The Past and Present of Random Links
Before the age of built in antivirus and user-friendly web design, it was entirely possible to wander onto a webpage that would just start downloading something malicious out of nowhere. Popups that did this were a serious problem, and many browsers responded by working in a sort of zero-trust philosophy. Firefox, for example, will tell you when a site has tried to open a pop-up, and asks you if you still want to open it. This does occasionally catch honest secondary windows (like payment portals and the like) but the great thing about that is that because it asked, you can say ‘yes, I wanted that to open’ and you’re not stuck with some horrid flashing popup dominating your screen every other time.
Aside from popups, some websites were able to either trick users into downloading things by mimicking a real website, or simply start downloading things themselves as soon as they were clicked. Separate antivirus programs were needed to combat phishing downloads alongside other website trash, as browsers can’t always differentiate between intentional and unintentional downloads. In this era of the internet, misclicking or accidentally misspelling a website URL could be catastrophic for the computer. Big hosting companies protect their hosted websites now by preventing others from registering domains that are almost the target URL, but not quite (a form of domain squatting) but this wasn’t always the case.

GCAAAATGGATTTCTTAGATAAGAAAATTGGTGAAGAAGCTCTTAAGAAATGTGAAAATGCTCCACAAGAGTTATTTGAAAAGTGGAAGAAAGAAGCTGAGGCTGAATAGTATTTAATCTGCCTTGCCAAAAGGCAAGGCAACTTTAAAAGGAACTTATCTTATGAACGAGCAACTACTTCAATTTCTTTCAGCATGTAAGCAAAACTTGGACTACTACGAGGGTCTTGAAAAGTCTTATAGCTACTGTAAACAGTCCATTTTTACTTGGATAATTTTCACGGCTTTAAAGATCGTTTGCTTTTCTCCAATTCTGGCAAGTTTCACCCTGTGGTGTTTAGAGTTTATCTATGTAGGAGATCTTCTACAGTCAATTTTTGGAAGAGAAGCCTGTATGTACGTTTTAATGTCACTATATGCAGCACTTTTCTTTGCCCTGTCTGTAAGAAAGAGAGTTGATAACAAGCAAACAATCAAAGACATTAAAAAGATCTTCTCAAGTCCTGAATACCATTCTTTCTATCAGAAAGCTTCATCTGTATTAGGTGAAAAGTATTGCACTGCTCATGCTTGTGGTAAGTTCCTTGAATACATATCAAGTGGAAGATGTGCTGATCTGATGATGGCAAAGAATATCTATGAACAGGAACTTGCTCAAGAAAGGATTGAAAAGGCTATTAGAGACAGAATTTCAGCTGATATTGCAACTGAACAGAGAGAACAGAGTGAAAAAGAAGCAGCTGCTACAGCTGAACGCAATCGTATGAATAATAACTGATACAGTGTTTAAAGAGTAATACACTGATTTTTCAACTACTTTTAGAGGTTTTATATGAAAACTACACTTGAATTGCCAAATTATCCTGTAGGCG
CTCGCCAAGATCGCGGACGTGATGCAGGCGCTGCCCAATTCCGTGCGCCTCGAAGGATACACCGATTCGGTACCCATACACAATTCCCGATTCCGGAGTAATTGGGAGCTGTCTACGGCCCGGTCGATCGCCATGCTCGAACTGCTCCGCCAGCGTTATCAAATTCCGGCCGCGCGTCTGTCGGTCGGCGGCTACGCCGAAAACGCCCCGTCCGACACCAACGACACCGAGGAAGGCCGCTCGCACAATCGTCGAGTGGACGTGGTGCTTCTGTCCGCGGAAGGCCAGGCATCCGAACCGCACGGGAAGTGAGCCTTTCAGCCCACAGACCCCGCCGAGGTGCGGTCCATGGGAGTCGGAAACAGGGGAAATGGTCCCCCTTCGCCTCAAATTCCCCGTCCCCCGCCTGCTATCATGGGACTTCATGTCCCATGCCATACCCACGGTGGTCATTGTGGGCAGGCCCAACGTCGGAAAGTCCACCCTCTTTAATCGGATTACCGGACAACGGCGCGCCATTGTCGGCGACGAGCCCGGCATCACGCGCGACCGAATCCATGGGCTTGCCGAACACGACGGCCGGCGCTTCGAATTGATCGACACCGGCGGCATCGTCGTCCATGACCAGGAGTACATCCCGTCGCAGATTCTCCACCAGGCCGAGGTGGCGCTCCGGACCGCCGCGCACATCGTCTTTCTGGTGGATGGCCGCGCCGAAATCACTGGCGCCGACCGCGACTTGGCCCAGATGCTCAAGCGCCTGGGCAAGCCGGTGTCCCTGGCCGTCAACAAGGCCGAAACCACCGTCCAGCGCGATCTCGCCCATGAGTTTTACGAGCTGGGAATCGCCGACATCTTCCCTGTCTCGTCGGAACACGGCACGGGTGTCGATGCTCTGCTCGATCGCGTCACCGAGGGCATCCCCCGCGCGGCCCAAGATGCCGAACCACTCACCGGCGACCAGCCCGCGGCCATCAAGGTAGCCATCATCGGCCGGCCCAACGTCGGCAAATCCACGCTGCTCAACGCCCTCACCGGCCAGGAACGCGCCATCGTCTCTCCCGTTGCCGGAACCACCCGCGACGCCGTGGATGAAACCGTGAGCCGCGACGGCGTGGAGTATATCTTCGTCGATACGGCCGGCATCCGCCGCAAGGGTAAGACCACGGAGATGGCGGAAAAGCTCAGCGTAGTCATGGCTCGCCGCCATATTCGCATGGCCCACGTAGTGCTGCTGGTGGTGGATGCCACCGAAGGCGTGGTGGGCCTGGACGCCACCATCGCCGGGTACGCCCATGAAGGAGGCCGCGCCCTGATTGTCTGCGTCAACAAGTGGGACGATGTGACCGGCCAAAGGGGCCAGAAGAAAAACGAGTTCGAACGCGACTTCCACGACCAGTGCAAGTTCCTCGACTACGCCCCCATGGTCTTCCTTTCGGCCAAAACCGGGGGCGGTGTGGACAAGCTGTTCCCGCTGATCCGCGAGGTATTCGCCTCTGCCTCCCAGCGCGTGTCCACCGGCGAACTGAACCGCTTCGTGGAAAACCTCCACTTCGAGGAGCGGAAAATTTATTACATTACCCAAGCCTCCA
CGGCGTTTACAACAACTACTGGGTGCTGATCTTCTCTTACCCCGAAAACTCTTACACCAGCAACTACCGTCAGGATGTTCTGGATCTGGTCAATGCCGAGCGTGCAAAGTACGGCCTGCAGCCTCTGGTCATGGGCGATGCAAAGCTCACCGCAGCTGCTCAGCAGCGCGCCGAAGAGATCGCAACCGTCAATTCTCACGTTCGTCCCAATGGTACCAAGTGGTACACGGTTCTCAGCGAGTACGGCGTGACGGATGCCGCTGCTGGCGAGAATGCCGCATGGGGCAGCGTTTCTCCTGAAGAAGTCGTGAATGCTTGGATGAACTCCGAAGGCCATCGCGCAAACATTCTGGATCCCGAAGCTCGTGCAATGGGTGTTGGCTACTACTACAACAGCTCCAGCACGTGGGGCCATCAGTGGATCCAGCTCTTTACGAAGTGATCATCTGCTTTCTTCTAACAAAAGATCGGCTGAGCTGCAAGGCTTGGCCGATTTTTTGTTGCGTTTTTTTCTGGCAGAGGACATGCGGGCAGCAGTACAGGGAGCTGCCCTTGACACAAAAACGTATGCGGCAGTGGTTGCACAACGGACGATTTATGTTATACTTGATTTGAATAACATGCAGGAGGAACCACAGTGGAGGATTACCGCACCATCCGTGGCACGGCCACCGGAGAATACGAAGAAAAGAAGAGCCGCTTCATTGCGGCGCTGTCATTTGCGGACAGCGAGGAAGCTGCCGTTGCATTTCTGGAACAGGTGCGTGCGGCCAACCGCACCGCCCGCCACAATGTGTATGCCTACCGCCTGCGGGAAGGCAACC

Furthermore, hyperlinks can be used to trick people into clicking things they’d otherwise have avoided. Remember Rick Rolling? Every trick that anyone has ever used to Rick Roll you can also be used to get you to click on, and download, something you don’t want on your computer. Disguised hyperlinks. Obfuscated URLs that re-route a couple of times to get you to lower your guard. Clickable buttons, in place of links. Social engineering. The list goes on!
The False Sense of Security